As followers of this blog know, I spend a lot of time working with tech providers on storytelling (well, they may think we are working on messaging, but I always lead to storytelling). In those discussions, I see the same pattern repeat itself over and over and over again (and yes, this will be a slightly different spin on past posts on this subject).
The vast majority of providers spend most of their time talking about themselves. It is their story–if you call that a story. This approach may address a potential customer’s request if they asked a provider to “tell me about your product or service.” But, it provides little to no value to the provider OR the customer. The only time it works is if the prospect has already decided to choose you and just needs others to hear your story. They’ll do the rest.
And the rest is what matters. The rest is the context for why they should care. Do you want to leave it up to your prospect to create that aspect of your story? I’d suggest that is not the best idea. And it really only works if you are already the chosen vendor and the customer has already committed to make a change. In every other situation, it’s a sub-optimal approach.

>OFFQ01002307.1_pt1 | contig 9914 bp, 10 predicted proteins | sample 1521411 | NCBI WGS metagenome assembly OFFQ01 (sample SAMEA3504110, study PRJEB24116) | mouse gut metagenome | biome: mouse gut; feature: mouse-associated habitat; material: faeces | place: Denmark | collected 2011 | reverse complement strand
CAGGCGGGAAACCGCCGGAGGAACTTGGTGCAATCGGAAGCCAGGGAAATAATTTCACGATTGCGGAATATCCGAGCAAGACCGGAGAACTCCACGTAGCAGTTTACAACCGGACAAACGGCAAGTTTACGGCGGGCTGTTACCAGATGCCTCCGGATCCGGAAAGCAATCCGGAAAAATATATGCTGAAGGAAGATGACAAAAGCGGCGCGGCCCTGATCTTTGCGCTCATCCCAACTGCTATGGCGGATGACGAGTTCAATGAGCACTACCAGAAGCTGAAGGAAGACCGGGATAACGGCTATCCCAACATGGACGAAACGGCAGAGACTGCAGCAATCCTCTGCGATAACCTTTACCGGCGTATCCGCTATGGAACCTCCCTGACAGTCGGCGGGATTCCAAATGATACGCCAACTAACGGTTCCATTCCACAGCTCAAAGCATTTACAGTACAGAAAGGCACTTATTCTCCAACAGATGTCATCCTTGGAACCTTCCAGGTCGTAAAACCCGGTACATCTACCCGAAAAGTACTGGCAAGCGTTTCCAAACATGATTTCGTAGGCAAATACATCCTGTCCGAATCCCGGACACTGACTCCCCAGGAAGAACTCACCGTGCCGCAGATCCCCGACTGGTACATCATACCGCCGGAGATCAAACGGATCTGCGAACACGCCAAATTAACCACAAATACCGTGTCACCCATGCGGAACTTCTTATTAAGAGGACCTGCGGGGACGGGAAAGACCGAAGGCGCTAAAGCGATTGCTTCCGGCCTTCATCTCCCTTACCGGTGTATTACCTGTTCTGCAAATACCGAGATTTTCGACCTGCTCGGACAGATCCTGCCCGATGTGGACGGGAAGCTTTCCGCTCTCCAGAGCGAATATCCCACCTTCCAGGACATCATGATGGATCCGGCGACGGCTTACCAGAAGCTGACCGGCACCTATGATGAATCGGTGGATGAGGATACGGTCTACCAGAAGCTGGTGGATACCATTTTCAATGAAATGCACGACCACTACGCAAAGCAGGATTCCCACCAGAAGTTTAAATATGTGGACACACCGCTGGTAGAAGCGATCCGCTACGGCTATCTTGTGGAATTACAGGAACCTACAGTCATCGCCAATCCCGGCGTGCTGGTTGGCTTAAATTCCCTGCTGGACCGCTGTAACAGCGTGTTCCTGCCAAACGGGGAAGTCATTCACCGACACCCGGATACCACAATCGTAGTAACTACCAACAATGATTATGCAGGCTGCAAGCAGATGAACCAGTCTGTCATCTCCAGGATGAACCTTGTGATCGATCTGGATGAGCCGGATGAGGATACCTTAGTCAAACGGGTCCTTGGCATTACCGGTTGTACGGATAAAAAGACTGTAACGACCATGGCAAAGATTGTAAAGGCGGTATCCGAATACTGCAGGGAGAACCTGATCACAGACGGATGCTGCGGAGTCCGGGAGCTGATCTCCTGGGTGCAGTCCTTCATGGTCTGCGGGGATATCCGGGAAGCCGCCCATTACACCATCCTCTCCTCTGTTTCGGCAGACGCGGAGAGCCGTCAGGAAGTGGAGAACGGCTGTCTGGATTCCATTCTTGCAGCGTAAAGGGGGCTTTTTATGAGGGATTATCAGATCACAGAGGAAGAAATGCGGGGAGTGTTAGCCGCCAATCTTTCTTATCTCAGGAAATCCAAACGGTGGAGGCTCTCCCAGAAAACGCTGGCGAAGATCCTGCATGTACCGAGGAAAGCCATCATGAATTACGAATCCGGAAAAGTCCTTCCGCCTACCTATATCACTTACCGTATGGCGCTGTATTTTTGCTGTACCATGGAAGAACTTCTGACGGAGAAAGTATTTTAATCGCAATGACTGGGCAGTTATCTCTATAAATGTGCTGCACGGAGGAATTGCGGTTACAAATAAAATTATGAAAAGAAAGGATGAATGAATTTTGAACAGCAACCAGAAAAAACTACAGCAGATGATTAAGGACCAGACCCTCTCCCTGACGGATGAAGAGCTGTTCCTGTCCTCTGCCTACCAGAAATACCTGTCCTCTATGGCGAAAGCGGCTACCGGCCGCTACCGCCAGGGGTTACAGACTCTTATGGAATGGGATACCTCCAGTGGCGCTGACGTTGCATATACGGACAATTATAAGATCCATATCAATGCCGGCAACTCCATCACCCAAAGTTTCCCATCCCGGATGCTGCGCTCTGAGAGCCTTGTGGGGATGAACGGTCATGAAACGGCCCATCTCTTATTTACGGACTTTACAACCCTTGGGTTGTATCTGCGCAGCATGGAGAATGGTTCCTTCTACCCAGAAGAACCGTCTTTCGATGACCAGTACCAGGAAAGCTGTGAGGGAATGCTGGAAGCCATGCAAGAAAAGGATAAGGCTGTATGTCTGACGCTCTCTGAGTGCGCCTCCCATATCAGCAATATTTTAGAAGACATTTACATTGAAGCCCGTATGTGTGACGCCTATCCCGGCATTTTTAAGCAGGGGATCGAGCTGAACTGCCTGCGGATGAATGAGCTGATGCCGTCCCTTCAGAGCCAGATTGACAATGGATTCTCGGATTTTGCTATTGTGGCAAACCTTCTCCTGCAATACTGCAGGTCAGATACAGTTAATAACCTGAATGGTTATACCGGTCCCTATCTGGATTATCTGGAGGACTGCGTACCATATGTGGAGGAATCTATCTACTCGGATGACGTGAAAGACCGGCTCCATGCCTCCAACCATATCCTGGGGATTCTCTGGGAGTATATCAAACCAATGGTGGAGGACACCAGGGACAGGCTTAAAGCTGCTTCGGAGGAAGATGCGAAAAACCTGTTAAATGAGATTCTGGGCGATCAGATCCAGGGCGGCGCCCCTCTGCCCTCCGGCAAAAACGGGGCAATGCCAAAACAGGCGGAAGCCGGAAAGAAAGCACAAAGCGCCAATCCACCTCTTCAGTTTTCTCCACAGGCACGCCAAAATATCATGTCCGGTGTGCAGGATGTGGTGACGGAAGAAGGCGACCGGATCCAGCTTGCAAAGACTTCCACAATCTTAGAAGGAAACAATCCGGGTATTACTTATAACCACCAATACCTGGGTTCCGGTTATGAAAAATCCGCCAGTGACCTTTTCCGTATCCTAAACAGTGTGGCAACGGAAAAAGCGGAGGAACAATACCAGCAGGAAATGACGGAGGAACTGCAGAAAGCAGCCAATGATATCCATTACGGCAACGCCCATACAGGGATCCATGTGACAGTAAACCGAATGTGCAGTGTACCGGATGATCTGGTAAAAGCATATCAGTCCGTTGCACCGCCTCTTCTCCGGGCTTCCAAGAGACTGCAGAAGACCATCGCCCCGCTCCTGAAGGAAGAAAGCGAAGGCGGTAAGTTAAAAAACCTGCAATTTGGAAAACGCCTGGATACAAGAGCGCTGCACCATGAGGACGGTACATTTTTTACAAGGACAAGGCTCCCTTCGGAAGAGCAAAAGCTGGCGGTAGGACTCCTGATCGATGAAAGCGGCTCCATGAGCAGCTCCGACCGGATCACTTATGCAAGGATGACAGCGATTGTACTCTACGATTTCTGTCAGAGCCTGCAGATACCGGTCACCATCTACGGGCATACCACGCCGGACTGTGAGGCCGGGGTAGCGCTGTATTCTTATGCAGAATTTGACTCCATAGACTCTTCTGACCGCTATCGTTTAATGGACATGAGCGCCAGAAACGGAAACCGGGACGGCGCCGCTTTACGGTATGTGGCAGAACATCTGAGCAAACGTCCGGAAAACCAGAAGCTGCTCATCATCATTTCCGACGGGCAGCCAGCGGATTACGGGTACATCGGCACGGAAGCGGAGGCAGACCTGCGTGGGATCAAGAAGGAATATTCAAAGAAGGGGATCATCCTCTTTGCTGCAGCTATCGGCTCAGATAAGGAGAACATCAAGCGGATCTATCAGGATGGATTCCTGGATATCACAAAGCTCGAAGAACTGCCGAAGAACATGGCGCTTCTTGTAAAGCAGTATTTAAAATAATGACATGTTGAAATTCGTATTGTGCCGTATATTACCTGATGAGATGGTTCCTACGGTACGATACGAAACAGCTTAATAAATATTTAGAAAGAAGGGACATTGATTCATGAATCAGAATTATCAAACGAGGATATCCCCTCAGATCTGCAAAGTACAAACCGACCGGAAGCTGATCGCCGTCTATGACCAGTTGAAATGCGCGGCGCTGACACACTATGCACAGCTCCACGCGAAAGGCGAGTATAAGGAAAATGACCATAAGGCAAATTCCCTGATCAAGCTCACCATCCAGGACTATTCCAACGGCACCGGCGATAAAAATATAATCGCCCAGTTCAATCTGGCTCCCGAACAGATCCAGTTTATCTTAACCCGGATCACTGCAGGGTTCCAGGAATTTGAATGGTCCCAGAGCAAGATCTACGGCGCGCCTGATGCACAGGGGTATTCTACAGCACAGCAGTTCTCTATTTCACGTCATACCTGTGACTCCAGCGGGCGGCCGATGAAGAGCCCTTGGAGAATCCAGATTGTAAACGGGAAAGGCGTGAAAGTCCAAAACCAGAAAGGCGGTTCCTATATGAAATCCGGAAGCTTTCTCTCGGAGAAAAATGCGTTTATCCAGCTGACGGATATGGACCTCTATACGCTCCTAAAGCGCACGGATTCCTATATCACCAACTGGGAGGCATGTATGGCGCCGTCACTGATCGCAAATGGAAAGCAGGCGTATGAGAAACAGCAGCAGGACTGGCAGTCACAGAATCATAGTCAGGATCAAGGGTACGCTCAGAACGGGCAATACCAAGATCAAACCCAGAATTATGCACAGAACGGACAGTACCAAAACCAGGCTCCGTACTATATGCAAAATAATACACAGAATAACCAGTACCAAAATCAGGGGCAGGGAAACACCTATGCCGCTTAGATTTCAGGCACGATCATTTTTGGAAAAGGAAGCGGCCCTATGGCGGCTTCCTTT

The alternative- give prospects a reason to care and a way to compare. Create a story of contrasts.
- Contrast the business results that are possible with your product/service vs. without.
- Contrast yourself vs. alternative products or approaches.
- Contrast your implementation and customer success model vs. others.
- Contrast a day in the life of the users of your solution vs. a day without it.
Without contrasts, there is no way to compare (or you are leaving it up to the customer to create their own comparisons—which some may do effectively, but with the evidence of the challenge of enterprise technology buying it is likely that many struggle to do this).
- Without contrast, there is no context for change.
- Without contrast, there is no differentiation.
- Without contrast, there is no story.
To all providers, take a look at your content. Do you create any contrasts or do you assume the buyers “get it” already? Even for buyers actively looking for a solution in a known category, there still needs to be contrast.
Contrast is critical. Make it core to your customer stories.
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